Summed up

  • 1999-01-14
$11 MILLION WILL PUT ERA BACK ON ITS FEET: ERA Pank, which closed its doors to bankruptcy last year, needs 150 million kroon ($11 million) to completely restore liquidity, according to Veli Kraavi, a bank trustee. Kraavi said this money includes the necessary equity capital and outside capital to meet the compulsory reserve requirement. ERA Bank will continue negotiations with a German partner, who has already visited Estonia, on expanding its stock capital.

INVASION OF THE MOBILE PHONES: One out of every 11 Lithuanians is likely to interrupt a conversation or storm out of a movie theater to answer his cellular phone, according to subscription figures from the country's leading cellular providers. Figures show that cell phone subscribers increased to 328,400 last year, with mobile phones used by one in 11 Lithuanians. In late 1997, there were only 157,000 users of mobile phones in Lithuania. In Latvia, the number of mobile phone users doubled in 1998 to 6.8 percent of the population. At the beginning of 1998, 3.2 percent of the Latvian population were mobile phone carriers. According to the data about mobile phone users in Central and Eastern Europe collected by the ABN AMRO bank, mobile phones were used by 10.5 percent of Estonians in 1998.

INVESTORS STILL WARY OF BALTIC SECURITIES: A review of asset allocations by major Central European investment funds shows most investors are shying away from the Baltic securities markets. The survey of 13 funds, published in the January issue of Central European, shows that only four funds have invested part of their assets in Estonia, and two in Latvia and Lithuania. Two funds had taken new positions in Estonia in October, however, as well as one in Latvia and Lithuania. ABN Amro's East European Equity Fund dropped its Estonian holdings by half a percentage point in October to 3 percent of its $140 million capital. Framlington East Europe fund also slimmed its Estonian holdings by 0.5 percentage points, to 2.5 percent of its $8.8 million capital.

SHIPPING COMPANY PRIVATIZATION HEATS UP: Seven foreign companies have submitted bids to participate in a privatization tender for LISCO, Lithuania's biggest shipping company. The companies can still invite other investors and form consortia. A program for LISCO privatization, which is being drafted, will be sent along with a list of investors to the cabinet for approval. LISCO's authorized capital amounts to 534.315 million litas ($133.58 million), with 79.96 percent of shares owned by the state. The state plans to offer a 54-percent stake in LISCO to a strategic investor.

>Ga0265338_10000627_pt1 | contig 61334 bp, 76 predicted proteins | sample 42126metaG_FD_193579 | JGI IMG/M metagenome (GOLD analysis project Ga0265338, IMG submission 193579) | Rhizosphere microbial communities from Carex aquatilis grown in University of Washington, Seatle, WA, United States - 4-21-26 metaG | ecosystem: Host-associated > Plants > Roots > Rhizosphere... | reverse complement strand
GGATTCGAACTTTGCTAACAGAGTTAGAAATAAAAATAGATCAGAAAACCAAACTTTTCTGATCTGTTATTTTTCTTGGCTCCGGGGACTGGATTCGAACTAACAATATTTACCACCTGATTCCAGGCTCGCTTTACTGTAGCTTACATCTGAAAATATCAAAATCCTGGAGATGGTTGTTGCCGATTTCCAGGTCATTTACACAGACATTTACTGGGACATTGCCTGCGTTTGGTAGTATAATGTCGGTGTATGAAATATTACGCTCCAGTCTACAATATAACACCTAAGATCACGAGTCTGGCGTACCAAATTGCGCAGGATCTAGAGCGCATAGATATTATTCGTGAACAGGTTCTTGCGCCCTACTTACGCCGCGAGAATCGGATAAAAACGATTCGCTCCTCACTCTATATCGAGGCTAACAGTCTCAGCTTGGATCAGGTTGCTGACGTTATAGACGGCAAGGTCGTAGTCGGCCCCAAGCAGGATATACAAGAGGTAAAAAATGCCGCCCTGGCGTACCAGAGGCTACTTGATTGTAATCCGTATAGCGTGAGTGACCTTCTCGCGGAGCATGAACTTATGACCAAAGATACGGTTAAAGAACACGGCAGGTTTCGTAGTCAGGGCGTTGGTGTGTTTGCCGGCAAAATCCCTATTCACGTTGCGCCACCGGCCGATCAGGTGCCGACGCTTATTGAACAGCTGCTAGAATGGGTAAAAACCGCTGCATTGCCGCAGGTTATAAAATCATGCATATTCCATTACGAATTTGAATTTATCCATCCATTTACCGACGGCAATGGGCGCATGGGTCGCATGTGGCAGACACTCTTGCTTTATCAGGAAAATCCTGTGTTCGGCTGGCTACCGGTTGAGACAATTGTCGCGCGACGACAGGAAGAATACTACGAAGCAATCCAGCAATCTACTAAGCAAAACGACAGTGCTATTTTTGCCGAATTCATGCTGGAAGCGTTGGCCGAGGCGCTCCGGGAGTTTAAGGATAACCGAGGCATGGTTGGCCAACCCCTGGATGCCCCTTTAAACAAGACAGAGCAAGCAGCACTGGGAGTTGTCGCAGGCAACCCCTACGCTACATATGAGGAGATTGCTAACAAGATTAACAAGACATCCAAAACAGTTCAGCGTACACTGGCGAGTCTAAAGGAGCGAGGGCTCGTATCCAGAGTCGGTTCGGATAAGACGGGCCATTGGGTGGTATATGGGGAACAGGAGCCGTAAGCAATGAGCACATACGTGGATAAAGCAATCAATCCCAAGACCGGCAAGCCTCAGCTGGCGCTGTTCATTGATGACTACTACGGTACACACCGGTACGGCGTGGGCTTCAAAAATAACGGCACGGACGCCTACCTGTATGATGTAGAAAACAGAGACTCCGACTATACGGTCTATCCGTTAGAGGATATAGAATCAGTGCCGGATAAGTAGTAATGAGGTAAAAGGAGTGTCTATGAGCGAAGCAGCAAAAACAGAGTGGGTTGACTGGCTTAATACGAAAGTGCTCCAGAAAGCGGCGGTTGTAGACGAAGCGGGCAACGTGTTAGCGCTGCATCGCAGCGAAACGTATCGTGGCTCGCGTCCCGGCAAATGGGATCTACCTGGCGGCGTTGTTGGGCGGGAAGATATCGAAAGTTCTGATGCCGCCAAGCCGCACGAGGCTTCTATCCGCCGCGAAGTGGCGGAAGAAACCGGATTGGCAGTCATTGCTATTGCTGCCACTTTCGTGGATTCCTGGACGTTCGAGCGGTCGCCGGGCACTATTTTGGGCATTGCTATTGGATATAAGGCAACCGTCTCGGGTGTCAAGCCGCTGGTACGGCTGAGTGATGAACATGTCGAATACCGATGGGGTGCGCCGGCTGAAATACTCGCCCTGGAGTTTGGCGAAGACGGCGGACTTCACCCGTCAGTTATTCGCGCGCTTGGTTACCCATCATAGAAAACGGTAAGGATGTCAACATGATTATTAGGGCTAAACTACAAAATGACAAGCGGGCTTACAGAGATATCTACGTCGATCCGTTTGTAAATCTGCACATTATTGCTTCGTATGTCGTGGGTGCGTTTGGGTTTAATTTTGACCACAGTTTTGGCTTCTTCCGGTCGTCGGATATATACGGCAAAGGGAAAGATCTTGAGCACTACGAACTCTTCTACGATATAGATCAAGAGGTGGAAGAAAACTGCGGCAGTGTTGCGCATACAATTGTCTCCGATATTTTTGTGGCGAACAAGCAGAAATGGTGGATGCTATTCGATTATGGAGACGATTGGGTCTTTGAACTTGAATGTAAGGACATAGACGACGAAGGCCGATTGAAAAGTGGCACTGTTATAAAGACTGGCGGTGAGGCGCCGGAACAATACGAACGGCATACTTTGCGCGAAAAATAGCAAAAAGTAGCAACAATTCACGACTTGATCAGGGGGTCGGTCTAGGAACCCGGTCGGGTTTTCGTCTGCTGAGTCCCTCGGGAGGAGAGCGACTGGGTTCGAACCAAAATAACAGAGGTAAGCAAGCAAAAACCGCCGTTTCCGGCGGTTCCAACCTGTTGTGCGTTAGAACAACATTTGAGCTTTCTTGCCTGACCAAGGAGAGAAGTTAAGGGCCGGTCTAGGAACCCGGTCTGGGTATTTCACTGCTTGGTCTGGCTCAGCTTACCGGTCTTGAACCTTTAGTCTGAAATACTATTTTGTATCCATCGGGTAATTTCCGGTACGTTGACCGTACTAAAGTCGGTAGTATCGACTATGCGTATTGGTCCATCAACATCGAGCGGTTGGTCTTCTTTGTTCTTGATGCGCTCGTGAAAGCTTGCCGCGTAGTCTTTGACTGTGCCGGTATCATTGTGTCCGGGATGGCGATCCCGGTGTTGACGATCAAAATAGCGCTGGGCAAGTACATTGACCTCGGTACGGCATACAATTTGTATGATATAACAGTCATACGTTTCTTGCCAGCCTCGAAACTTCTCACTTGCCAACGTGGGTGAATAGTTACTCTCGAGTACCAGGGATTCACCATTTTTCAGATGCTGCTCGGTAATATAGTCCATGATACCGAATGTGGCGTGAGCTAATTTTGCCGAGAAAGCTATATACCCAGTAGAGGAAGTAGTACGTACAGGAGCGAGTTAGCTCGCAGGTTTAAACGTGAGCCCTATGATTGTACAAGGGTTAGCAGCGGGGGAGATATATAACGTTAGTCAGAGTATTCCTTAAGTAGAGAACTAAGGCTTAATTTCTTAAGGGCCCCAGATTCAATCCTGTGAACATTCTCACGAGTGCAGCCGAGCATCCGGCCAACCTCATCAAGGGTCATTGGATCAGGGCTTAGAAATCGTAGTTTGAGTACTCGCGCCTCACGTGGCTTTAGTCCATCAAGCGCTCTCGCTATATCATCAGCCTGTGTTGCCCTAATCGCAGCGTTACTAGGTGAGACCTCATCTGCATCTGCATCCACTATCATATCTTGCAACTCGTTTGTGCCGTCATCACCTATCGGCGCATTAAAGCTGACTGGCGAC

U.S. COMPANY TO RELY ON OIL SHALE: The U.S. concern NRG Energy, a potential buyer of Estonia's two largest power stations, said it would continue using oil shale for electric energy production for at least another 15 to 20 years, said Hillar Lauri, director of NRG's representation in Estonia. Lauri denied reports published in the Eesti Ekspress weekly that NRG would use natural gas from Russia instead of oil shale once it gains control over the power stations. Lauri said a long-term local supply of fuel was a cornerstone of NRG's business plan. "It's absurd to think that NRG could plan to use Russian gas instead of oil shale in a few years' time," Lauri said. The second cornerstone of the business plan is orientation of the Narva-based power stations to the Estonian market, Lauri said. "NRG has no agreements with Russia," he added. The U.S. energy company has for three years been vying for a majority holding in the two power stations that produce most of Estonia's electricity.

A BREWERY BETWEEN FRIENDS: Representatives from Danish beer giant Carlsberg and Svyturys, Lithuania's second largest brewery, will meet in the coming weeks to discuss future investment. Carlsberg has shown interest in investing in the Lithuanian brewery in the past. "If we look for a direct investor, it will be a serious deal so as not to do any damage to our shareholders," said Algimantas Stanaitis, director general of the Svyturys Brewery. Nordic investors now own nearly 18 percent of Svyturys, with the remaining shares held by its present and former employees. Last year, Svyturys boosted its beer sales to about 3.3 million decaliters from 2.8 million decaliters in 1997.

DEBIT CARD HOLDERS DECREASE IN ESTONIA: The number of valid debit cards held by customers of Estonian banks stood at 658,600 at the end of 1998, down by 32,808 from the end of 1997. With 75.6 percent, Hansapank had the biggest market share in debit cards. The number of cards issued by Hansapank and Hoiupank, a bank which merged with Hansa in 1998, stood at 497,647. Uhispank's debit cards numbered 150,238 at the end of the year and debit cards of Optiva Bank totaled 10,757.